To anyone who has entered the industry in the last 10 years, you are truly lucky. It is a wonderful time to be a part of a scene that has for the last 30 years struggled for recognition as a credible music, for acceptance from not only our parents, but governments, music bodies, councils, radio and so forth. (A quick lesson on the history of electronic music wouldn’t go astray to those wanting a career in it.) The opportunities available across the scene are abound with careers in PR, media, management, bookings, internships, touring management, radio, marketing, online radio and so forth, but it is what you make it and how far you want to go. Don’t feel displaced or let down if you are not the next Carl Cox, you have already made it if you are a part of it and enjoy the music.
The tools and resources to reach an audience is beyond comprehension of even 10 years ago (ok, we had Myspace) but a new DJ can research new labels and artists, buy the music and mix all from the comfort of home (yes, I do miss record stores, but they are still around, so if you have never done some crate digging, go and find / support your local store) upload and distribute to a global audience for free or next to nothing in a matter of hours. Gone are the days of making mixtapes, doing up some artwork, spending a week copying them and handing out to mates at the next rave. It has made DJs new and old, think harder about their audience, to continue their skills and work harder. It is a flow on effect that only makes the scene stronger.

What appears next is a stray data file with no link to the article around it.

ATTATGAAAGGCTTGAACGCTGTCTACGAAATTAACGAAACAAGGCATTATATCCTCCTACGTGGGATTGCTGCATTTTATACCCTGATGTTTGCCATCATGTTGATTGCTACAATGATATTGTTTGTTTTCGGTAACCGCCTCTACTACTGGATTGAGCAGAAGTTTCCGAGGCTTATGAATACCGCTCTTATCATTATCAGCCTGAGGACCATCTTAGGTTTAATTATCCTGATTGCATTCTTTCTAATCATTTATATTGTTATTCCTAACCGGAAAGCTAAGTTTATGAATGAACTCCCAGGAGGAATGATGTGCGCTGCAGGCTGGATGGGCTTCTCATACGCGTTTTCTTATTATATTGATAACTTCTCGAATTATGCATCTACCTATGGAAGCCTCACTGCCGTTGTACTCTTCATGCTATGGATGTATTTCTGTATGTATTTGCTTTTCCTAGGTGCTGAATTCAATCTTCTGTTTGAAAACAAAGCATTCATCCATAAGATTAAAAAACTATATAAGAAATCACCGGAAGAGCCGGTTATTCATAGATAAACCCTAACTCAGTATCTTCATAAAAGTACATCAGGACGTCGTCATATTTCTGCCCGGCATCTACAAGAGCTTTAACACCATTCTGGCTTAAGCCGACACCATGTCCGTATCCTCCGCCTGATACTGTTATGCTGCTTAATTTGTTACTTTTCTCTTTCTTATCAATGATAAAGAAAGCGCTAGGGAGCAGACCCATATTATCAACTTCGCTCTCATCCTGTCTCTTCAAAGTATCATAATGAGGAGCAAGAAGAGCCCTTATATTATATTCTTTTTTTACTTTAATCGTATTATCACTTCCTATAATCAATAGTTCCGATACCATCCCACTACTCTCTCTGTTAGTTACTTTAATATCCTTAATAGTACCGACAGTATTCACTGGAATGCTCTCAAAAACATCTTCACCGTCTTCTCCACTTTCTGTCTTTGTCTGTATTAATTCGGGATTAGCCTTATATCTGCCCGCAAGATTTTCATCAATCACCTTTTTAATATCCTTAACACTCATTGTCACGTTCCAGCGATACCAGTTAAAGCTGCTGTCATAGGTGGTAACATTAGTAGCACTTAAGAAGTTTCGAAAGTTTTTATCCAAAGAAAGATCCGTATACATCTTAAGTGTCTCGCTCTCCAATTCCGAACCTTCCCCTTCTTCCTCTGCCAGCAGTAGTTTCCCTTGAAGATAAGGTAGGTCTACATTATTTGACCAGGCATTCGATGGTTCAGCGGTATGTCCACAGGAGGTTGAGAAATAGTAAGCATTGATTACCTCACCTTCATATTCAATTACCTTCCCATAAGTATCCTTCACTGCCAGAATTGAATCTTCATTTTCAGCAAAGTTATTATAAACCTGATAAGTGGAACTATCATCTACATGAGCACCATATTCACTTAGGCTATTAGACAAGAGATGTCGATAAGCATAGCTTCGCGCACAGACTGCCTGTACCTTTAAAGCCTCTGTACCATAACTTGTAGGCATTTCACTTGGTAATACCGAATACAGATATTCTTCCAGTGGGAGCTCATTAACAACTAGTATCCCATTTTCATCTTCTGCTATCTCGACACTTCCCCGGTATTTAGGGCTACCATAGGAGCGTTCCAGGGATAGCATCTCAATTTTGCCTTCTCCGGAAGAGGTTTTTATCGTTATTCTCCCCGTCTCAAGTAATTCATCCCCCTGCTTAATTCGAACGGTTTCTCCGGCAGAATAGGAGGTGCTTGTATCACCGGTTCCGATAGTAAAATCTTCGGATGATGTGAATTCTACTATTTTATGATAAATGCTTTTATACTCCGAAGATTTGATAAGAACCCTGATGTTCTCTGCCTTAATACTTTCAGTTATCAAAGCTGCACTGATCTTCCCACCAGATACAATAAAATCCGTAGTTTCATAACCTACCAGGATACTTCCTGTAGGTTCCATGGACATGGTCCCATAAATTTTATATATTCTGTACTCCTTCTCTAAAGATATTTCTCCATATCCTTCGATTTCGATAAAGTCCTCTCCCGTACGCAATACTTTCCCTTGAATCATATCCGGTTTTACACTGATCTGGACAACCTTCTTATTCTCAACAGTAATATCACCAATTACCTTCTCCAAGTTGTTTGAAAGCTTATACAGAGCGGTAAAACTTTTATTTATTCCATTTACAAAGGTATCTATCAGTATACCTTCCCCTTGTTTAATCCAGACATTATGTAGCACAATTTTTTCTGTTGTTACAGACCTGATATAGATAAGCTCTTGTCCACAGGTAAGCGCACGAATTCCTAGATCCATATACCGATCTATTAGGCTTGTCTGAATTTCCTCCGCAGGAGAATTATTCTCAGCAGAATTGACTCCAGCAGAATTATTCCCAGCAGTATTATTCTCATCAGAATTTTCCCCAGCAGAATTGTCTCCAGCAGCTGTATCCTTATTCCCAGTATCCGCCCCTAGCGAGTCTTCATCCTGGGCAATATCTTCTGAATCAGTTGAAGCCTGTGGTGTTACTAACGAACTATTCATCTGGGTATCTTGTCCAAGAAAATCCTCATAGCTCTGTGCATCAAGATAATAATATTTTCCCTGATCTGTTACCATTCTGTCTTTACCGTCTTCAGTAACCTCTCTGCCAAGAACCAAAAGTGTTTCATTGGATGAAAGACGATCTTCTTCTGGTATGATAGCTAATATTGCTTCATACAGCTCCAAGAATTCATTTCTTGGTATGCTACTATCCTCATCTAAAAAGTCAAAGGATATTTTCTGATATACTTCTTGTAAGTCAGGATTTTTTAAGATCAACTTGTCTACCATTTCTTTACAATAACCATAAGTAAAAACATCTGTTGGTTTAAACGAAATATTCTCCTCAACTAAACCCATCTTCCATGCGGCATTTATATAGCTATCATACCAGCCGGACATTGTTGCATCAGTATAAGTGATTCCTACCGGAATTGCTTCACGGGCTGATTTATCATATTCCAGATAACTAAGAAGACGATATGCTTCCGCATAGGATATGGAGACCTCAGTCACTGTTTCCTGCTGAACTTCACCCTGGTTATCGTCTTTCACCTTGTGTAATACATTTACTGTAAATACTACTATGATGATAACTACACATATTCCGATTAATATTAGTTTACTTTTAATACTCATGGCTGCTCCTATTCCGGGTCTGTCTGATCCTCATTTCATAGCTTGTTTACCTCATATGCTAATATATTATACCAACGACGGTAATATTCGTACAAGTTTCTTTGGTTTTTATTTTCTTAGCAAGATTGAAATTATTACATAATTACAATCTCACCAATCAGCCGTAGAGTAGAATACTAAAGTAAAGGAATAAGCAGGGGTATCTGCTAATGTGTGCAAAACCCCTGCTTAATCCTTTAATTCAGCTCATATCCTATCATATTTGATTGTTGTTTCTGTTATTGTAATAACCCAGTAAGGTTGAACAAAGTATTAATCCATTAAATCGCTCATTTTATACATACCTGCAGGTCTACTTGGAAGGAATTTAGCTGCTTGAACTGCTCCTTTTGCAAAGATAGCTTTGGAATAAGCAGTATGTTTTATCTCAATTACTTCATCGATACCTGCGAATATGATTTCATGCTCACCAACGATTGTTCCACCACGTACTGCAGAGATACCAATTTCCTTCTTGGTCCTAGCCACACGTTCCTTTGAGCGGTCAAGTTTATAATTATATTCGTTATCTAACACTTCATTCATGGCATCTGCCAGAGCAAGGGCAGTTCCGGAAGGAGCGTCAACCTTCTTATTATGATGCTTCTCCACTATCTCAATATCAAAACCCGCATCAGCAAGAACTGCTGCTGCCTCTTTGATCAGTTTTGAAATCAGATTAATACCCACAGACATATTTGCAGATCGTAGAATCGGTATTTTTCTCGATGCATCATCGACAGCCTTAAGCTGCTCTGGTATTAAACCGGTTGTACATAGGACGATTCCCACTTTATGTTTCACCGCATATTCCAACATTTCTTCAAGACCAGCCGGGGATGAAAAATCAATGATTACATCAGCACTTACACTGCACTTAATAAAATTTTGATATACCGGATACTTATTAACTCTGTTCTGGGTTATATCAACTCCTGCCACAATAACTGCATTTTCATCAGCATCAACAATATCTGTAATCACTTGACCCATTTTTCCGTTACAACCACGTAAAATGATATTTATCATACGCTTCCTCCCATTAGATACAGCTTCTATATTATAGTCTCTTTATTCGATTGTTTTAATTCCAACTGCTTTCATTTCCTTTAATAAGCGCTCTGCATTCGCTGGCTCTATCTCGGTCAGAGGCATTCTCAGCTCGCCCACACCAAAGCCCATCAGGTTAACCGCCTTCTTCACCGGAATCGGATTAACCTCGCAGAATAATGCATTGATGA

But for any scene to continue and thrive, we need to support and educate those who will be taking the baton from us in years to come. We need to stop the current splitting of hairs over genres (who gives a fuck if it is tech house or techno? if it makes the people dance, then that is all that matters) We need to embrace technology and stop being twats about vinyl versus digital, it isn’t 1980 and vinyl is NOT coming back as a main format of music and DJing, get over it. It is about leaving a legacy for new artists to continue the music, the love and the party.
So where to? Support new promoters, festivals, labels, buy more music, stamp out piracy, travel, dig deep for new artists, don’t just look at charts, experiment, push boundaries in music, play what you want, on what you like, when you want. You are the future and there has never been a better time to be alive in the industry, let’s keep it that way!